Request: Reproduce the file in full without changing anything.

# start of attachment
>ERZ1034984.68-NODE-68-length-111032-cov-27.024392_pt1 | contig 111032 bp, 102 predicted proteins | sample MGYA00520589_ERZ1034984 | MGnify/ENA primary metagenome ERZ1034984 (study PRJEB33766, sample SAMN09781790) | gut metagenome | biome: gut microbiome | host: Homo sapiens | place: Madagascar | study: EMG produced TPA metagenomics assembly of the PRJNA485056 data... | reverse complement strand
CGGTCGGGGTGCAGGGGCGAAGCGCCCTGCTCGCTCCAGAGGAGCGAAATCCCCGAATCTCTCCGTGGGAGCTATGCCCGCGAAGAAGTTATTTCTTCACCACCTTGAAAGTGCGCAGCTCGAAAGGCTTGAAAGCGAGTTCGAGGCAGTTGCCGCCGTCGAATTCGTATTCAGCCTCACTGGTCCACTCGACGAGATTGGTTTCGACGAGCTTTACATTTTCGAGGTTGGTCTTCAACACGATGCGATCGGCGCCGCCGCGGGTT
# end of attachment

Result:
>ERZ1034984.68-NODE-68-length-111032-cov-27.024392_pt1 | contig 111032 bp, 102 predicted proteins | sample MGYA00520589_ERZ1034984 | MGnify/ENA primary metagenome ERZ1034984 (study PRJEB33766, sample SAMN09781790) | gut metagenome | biome: gut microbiome | host: Homo sapiens | place: Madagascar | study: EMG produced TPA metagenomics assembly of the PRJNA485056 data... | reverse complement strand
CGGTCGGGGTGCAGGGGCGAAGCGCCCTGCTCGCTCCAGAGGAGCGAAATCCCCGAATCTCTCCGTGGGAGCTATGCCCGCGAAGAAGTTATTTCTTCACCACCTTGAAAGTGCGCAGCTCGAAAGGCTTGAAAGCGAGTTCGAGGCAGTTGCCGCCGTCGAATTCGTATTCAGCCTCACTGGTCCACTCGACGAGATTGGTTTCGACGAGCTTTACATTTTCGAGGTTGGTCTTCAACACGATGCGATCGGCGCCGCCGCGGGTT